Or to paraphrase it the Kevin S way: “They would not hear an argument to the contrary.”



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kevin s.

posted July 24, 2007 at 3:27 pm


“Only his most ardent backers today believe that. That’s why his approval rating is so low today.”
It doesn’t really matter who believes it, although many of those who do not register approval of Bush are conservatives and moderates, who do not believe that Bush was lying. Iraq is unpopular, but so was immigration reform and lacking to fortitude to reform Social Security.



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splinterlog

posted July 24, 2007 at 4:20 pm


Well Hail Mary and pass the ammunition :)



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Wolverine

posted July 24, 2007 at 6:45 pm


Rick,
It isn’t just the President’s most ardent backers, it’s anyone who understands that intelligence is rarely cut-and-dried. Or anyone who has made an honest mistake and lived to regret it. But I guess you’ve never been mistaken about anything. Lucky you.
Wolverine



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Hans Blix

posted July 24, 2007 at 6:57 pm


I told you so!



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Cynthia

posted July 24, 2007 at 6:57 pm


I was a child during the Vietnam War. It seems to me we have crossed this road before. We put a Democrate who professed Peace during the Election period and then lost his nerve and entrenched us even deeper.
I do not trust that any new President, Republican or Democrat can promice that they will not call up the draft after their instalment. No matter who gets in, we will have to drag them kicking and screaming to the work of deplomacy and resolution.
The beloved community needs to mobilize and beat them to the punch line. Church leaders need to organnize now and start bringing Government leaders to the table. Don’t wait for any American President to get around to it.
If you want government done right , do it your self. Don’t hire someone else to do it.



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Anonymous

posted July 24, 2007 at 10:05 pm


We went into Iraq and were in agreement for the most part. We did not find what we were told was there. (even Saddam threatened US with it) Some have back-beddled for policical reasons.
Blessings –
Amen M ,
How could anyone listen to Colin Powell address the UN and assume Bush is a liar ? Was Egypt in on it ? Israel , Saddams own Military, England , etc .
To those who suffer from Bush Derangement Disorder , and own lack of understanding of the issues believe Bush lying is his reasons for his numbers going down . Must believe this new democrat Congress must be led by a new brand of liars . Oh no thats not it either , is it ?
If after the famous Mission Accomplished was actually mission accomplished , the “liar”Bush would most likely be one of the more popular Presidents of this century . The one thing about liberals , its not they don’t care about the issues , its just they don’t know what they are .



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Mick Sheldon

posted July 24, 2007 at 10:12 pm


Sorry the above rant was mine .
P.S Invading Iraq was always a bad idea without a military plan to get out of there . Regardless if we went in and one week later everything went our way . We would have been lucky , but still without a thorough militarily plan .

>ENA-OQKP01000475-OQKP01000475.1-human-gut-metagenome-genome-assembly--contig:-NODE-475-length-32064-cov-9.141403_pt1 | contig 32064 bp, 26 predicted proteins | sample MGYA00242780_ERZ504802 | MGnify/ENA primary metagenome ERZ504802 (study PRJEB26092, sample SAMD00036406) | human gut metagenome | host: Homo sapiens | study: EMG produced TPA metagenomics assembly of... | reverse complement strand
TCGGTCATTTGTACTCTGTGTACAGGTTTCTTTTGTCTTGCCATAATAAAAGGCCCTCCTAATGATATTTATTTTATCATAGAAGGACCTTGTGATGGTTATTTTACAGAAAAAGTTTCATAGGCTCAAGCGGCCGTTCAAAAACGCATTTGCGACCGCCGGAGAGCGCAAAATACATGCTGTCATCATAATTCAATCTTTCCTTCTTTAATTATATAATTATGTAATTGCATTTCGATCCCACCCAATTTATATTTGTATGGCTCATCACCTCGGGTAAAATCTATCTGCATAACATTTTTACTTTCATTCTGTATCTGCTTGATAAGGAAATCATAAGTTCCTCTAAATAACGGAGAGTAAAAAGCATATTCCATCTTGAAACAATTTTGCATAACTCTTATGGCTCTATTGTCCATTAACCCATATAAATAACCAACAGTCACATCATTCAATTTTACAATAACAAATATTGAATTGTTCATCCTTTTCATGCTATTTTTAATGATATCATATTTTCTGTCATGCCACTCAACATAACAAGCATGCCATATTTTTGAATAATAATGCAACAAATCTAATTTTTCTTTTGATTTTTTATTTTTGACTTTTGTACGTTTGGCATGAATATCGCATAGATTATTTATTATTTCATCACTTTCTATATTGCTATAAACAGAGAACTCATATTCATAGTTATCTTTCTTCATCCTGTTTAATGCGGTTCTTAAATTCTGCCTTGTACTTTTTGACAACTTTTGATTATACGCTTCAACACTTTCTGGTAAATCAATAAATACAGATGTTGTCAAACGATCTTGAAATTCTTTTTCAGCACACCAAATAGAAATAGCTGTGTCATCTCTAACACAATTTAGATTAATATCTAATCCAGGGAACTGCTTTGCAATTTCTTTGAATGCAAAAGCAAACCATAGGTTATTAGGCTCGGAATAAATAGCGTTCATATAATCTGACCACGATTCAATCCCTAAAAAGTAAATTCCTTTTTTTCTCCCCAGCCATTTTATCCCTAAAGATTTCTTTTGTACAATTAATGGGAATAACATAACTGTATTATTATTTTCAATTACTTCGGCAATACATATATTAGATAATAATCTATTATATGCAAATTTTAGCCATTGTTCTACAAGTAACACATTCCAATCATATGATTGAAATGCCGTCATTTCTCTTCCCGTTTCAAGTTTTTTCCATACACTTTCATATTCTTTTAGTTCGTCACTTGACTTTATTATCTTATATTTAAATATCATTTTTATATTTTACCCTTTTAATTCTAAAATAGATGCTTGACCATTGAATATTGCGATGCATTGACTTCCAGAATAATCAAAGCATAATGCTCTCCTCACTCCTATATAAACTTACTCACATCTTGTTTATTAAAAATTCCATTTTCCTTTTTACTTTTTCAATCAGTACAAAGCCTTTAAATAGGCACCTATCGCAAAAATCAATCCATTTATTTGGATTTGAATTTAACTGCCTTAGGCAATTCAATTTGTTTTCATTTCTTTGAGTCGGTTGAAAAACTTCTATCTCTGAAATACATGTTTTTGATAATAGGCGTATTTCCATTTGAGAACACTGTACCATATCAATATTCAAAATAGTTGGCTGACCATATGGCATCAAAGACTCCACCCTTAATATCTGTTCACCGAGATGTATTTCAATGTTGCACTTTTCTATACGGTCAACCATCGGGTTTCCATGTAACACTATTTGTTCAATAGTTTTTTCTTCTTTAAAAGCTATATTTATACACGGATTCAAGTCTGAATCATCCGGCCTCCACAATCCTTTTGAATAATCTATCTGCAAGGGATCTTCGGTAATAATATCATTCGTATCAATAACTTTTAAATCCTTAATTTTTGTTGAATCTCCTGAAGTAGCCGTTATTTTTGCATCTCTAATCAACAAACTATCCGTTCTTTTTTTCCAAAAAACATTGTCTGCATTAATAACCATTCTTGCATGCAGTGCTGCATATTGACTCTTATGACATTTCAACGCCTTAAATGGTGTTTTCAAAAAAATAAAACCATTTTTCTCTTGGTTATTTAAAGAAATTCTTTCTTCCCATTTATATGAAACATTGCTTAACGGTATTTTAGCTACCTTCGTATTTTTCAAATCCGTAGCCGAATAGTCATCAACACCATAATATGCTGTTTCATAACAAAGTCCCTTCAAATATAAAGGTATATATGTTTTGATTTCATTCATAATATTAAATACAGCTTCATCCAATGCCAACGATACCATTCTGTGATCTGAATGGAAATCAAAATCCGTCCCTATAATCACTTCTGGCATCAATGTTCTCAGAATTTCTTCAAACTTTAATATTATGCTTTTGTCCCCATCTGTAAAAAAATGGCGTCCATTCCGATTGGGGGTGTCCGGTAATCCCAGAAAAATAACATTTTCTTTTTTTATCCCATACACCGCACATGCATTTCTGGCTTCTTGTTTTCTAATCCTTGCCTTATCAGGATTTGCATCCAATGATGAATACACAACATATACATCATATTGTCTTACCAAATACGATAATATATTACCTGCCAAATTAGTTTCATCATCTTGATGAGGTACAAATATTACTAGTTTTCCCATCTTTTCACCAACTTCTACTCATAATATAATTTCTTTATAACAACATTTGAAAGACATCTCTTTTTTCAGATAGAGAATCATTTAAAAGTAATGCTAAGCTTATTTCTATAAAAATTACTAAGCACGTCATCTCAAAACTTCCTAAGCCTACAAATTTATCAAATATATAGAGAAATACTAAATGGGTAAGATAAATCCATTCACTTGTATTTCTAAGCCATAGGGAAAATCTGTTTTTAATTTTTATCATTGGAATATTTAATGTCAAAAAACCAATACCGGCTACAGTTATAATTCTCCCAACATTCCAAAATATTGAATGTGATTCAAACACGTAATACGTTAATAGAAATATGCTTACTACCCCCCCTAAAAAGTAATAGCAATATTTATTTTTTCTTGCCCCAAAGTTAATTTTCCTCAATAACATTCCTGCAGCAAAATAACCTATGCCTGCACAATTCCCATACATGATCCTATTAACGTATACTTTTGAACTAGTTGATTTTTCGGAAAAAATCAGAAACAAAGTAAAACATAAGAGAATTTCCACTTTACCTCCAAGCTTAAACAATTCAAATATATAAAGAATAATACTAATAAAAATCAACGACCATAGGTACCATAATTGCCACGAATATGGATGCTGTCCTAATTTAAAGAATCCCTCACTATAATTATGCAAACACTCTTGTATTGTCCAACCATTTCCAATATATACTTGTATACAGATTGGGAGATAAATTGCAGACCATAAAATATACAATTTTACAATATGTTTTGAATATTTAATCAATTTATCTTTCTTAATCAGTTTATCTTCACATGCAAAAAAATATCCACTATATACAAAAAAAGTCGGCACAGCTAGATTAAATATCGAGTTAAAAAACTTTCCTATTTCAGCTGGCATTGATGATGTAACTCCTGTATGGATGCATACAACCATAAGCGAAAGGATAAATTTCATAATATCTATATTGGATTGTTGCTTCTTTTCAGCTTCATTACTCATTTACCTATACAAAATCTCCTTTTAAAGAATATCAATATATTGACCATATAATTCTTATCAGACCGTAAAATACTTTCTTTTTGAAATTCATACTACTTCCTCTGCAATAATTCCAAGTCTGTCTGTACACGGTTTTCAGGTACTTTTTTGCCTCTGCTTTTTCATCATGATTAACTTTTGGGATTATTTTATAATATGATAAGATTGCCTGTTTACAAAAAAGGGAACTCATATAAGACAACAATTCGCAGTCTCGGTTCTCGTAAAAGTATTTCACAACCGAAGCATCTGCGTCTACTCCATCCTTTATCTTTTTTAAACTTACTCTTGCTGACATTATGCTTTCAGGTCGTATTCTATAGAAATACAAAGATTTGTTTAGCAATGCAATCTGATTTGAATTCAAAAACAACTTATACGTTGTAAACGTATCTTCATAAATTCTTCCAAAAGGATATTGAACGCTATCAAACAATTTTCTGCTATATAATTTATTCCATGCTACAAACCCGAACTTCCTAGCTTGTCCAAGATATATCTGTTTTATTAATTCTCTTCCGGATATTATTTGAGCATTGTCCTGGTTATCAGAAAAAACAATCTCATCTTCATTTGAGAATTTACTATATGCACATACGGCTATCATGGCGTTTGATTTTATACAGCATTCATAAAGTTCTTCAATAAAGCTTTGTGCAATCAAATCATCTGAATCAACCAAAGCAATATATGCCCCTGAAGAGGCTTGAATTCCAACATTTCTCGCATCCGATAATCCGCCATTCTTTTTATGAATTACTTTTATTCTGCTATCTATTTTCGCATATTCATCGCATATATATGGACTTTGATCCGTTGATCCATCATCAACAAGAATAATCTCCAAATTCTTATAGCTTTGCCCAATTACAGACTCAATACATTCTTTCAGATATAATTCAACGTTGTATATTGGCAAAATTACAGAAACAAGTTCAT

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Mick Sheldon

posted July 24, 2007 at 10:58 pm


M said
“I wonder what Rosevelt and Churchill would have done with everyone wanting their say during WWII.”
M ever see the “Best Years of our Lives” . A part must relevant is the scene in the drug store where the guy is telling a man with no hands he respects him but he was a fool for going to war . Listened to a bunch of lies . Dana Andrews takes a punch at him . Actually there were nay sayers back then , Charles Lindberg was a famous one .
I wish we had more Colin Powells in there debating these issues , not more Michael Moores . I think that is a major difference in who has taken over the media barrage of what should be done now .
anyway
Great movie by the way , my wife who has no problem telling me about my clunkers liked this Americanna classic . Chick flicks always win , but sometimes I get bold .
The ensemble cast includes Fredric March, Myrna Loy, Dana Andrews, Virginia Mayo, and Hoagy Carmichael. It also features Harold Russell, an actor who had lost both his hands in a training accident.



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Rick Nowlin

posted July 25, 2007 at 12:14 am


It isn’t just the President’s most ardent backers, it’s anyone who understands that intelligence is rarely cut-and-dried. Or anyone who has made an honest mistake and lived to regret it. But I guess you’ve never been mistaken about anything. Lucky you.
The problem was not so much faulty intelligence but Bush’s unwillingness to listen to anyone who didn’t tell him what he wanted to hear. Remember when Ahmed Chalabi told Dick Cheney that “we would be greeted as liberators”? And then there was the false Weekly Standard article that tried to tie al-Qaeda to Saddam; some people have said that the magazine “tricked” Bush into going in.



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kevin s.

posted July 25, 2007 at 1:46 am


“some people have said that the magazine “tricked” Bush into going in.”
Ah, the “some people” argument.



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bobtr900

posted July 25, 2007 at 1:50 am


Unfortunately the Bishops, the Popes both current and previous, the Vatican and all the right wing Catholics are enablers of the Republican Party, the party of war-death-kill for ever more and more and more PROFITS.
The cardinal sin of PRIDE(making oneself equal to God)is rampant in the Church, my church but not me. The cure for the sin of PRIDE is to cultivate the virtue of HUMILITY. The Church and their allies the evangelical fundies and the Republicans and the Bushies and the Bush crime family are totally bereft of the virtue of Humility.